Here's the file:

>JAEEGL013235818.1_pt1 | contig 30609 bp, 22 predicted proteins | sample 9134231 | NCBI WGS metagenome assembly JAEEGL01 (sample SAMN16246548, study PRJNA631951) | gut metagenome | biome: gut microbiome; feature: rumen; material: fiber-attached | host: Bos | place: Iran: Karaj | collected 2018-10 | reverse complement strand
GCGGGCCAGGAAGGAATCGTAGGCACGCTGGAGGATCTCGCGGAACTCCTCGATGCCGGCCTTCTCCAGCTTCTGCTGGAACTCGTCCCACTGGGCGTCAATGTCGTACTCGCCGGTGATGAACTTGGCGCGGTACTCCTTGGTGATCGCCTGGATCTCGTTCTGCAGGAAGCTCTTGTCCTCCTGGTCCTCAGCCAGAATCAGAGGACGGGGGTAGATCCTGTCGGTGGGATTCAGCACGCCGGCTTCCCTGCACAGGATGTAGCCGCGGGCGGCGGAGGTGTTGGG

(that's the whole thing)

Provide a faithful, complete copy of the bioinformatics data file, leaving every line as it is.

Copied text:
>JAEEGL013235818.1_pt1 | contig 30609 bp, 22 predicted proteins | sample 9134231 | NCBI WGS metagenome assembly JAEEGL01 (sample SAMN16246548, study PRJNA631951) | gut metagenome | biome: gut microbiome; feature: rumen; material: fiber-attached | host: Bos | place: Iran: Karaj | collected 2018-10 | reverse complement strand
GCGGGCCAGGAAGGAATCGTAGGCACGCTGGAGGATCTCGCGGAACTCCTCGATGCCGGCCTTCTCCAGCTTCTGCTGGAACTCGTCCCACTGGGCGTCAATGTCGTACTCGCCGGTGATGAACTTGGCGCGGTACTCCTTGGTGATCGCCTGGATCTCGTTCTGCAGGAAGCTCTTGTCCTCCTGGTCCTCAGCCAGAATCAGAGGACGGGGGTAGATCCTGTCGGTGGGATTCAGCACGCCGGCTTCCCTGCACAGGATGTAGCCGCGGGCGGCGGAGGTGTTGGG